December 1998, partly re-written November 2004

Cinema: Selya and Beautiful Thing




Word about two films is buzzing around gay circles at this time: Selya and Beautiful Thing. There is no particular point to be made from the presence of these two films, but it may be useful to document this moment in time.

Beautiful Thing

Videotapes and VCDs, some geniune, some fake, of the UK-made film Beautiful Thing have been circulating in Singapore's gay underground for months. 

Now, Beautiful Thing is a gem of a film. It has a truly original storyline, with wonderful direction and extraordinarily fine acting, especially when you consider that the lead actors were teenagers. It tells of two working-class schoolboys in the UK falling in love with each other. It explores the questions of alienation of teenagers from their classmates, ostracism and family violence, and the trauma of being outed. The film has received glowing reviews abroad. It has not had commercial release in Singapore.

A friend of mine wondered aloud why it hasn't seen commercial release. His conclusion: the government would not allow it; even an R(A) film rating would not be permitted.

Perhaps, but I doubt if it even got that far. I think Beautiful Thing suffered not from a government ban, but merely from poor marketing,  compounded by a perception in the minds of cinema distributors here that gay films have no market, and the chances of getting it approved by the censors are too low to be worth the trouble. 

Beautiful Thing was made by Channel Four Productions in the UK. It wasn't from any of the major American movie-houses. It appears that the producers didn't get any cinema chain in Singapore to pick it up. As anyone familiar with business can tell you, even the best ideas or inventions can fail through poor marketing.

As for getting it approved, it must seem impossible. Homosexuality is the key that runs right through the film. It's not a matter of having a few scenes cut. We are too discouraged to even attempt to get it through the system.

Remarkably however, some dogged folks at the National University of Singapore arranged a private screening of it on campus. As I understand it, it is possible to exhibit a film to a private audience with looser censorship approval.


Selya - the men in her life is now showing at the Golden Theatre, Beach Road. News about it had been circulating on the gay grapevine for a week. My friend and I finally energised ourselves and went last night. It was well worth it. This Filipino film, with dialogue in Tagalog and subtitles in English, has a teacher, Selya, lustily in love with a travelling salesman, Bobby. Unfortunately, Bobby seems to want her only for sex. He disappears for long periods at a time. Selya then meets Ramon, a school principal in a small town. The whole town except Selya knows that Ramon is gay and has a relationship with his gardener Carding, but pressure to produce an heir finally brings about a marriage between Ramon and Selya.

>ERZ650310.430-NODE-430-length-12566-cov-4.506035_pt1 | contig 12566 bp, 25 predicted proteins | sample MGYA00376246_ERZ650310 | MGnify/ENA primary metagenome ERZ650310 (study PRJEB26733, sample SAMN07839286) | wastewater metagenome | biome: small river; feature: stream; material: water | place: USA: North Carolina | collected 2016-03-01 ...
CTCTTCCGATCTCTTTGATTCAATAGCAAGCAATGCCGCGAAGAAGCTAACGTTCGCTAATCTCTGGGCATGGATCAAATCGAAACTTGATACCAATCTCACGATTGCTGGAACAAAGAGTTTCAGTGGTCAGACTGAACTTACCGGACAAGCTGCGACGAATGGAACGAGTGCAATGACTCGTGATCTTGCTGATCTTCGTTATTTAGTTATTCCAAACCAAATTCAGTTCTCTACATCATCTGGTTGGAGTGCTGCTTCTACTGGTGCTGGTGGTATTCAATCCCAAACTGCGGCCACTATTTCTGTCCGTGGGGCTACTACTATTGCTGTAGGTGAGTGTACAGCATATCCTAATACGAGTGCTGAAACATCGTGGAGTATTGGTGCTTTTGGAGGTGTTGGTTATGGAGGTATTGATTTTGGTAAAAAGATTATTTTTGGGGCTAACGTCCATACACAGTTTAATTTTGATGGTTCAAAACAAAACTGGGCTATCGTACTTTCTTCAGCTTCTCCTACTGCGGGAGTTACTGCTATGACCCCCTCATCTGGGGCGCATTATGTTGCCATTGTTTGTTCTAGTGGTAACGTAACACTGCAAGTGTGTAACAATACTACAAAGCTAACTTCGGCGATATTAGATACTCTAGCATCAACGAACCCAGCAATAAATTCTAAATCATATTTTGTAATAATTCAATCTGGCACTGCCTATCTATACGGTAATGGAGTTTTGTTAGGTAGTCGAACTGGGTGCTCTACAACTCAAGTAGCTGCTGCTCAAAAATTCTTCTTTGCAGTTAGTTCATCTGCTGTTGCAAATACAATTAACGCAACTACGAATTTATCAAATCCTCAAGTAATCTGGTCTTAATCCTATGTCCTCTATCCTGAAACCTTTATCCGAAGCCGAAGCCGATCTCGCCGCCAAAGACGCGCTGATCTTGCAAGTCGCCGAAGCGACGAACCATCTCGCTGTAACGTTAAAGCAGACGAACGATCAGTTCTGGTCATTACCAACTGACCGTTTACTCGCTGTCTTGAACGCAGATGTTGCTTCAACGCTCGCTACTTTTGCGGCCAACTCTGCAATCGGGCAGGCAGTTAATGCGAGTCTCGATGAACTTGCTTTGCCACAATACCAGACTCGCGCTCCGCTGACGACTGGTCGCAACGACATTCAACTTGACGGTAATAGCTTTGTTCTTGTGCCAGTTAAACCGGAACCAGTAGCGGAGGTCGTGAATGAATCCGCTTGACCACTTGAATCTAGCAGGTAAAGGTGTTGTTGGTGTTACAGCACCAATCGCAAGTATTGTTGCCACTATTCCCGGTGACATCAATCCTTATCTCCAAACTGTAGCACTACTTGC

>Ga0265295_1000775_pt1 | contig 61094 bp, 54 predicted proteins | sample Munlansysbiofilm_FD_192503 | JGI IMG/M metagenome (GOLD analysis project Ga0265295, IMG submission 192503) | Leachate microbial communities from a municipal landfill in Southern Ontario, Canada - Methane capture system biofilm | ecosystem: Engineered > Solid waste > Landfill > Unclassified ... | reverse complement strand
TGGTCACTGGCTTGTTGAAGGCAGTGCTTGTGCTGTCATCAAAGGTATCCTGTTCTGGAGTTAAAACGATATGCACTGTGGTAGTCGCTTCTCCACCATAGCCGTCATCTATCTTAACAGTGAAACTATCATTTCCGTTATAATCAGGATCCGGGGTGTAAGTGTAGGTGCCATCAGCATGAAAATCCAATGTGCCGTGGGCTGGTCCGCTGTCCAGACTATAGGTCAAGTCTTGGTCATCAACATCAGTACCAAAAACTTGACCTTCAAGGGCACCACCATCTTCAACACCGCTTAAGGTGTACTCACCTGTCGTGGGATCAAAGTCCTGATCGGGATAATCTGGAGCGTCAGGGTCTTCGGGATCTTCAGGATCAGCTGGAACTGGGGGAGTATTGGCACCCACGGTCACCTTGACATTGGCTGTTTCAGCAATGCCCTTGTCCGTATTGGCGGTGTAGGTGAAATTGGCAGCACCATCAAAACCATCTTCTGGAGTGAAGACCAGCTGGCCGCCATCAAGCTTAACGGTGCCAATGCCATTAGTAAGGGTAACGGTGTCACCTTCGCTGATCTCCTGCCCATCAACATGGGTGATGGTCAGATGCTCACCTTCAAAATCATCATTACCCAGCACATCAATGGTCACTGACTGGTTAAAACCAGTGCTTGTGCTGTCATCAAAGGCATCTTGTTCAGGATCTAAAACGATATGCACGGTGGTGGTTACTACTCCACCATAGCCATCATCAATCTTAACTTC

The second part of the film deals with the tensions the marriage has to endure: Selya's discovery that Ramon is sexually uninterested in her; Selya getting pregnant with Bobby's child (the whole town knows Bobby is the real father); Ramon taking the child as his own; and the reappearance of Bobby in a fit of jealousy. The film is very gay-positive about the relationship between Ramon and Carding: they have strong bonds of devotion, understanding and loyalty. It also depicts gay Ramon as a good father to the young son.

There are some interesting minor scenes of Ramon visiting a gay bar, complete with nearly nude dancers gyrating in their bikini underwear, la Patpong, only to meet one of his pupils working there as a rentboy. There are scenes of Ramon and Carding in bed with each other; you can't misunderstand what they are doing together even if you try.

While the pressure to produce an heir is something that many Asians can identify with, the anti-gay taunting of the townspeople at Ramon, Carding and Selya, is possibly more a reflection of Filipino culture than "Asian" (whatever "Asian" means).

As far as I could tell, the film did not suffer any cuts at all. However, the film had next to no publicity, and since it was in Tagalog, everybody assumed that it was meant for Filipina maids on their days off. The cinema where it was shown, Golden Theatre, belonged to one of the minor chains, with a rather down-market reputation.

But, the fact is, it was shown. It slipped under the radar.

Note added in 2004

It's now 2004, and while the film Beautiful Thing still hasn't reached our cinemas, and probably never will, I should record here that a local playhouse adapted the script and staged both English and Chinese versions of it two years ago.

The Toy Factory Theatre Ensemble staged the Chinese version, directed by Goh Boon Teck, in January 2002. The script was adapted to relocate the play into Singapore's housing estates. Judging by a review [1], it was quite successful. 

A month later, Toy Factory staged the English version, directed by Beatrice Chia [2].

Plays reach a very narrow audience in Singapore, and especially if it is labelled a 'gay play', then the majority of those watching it are gay. The opportunity to get the message out to the masses doesn't amount to much. Cinema, if well marketed, is a whole lot more impactful, and if the film version of Beautiful Thing had had the benefit of commercial release and good marketing, it would have made a difference.

But alas, the government is also aware that cinema is more impactful than stage plays, which is precisely why censorship is still in place 6 years on.

Yawning Bread 



  1. For a review of the Chinese version of the play, see
  2. For a review of the English version of the play, see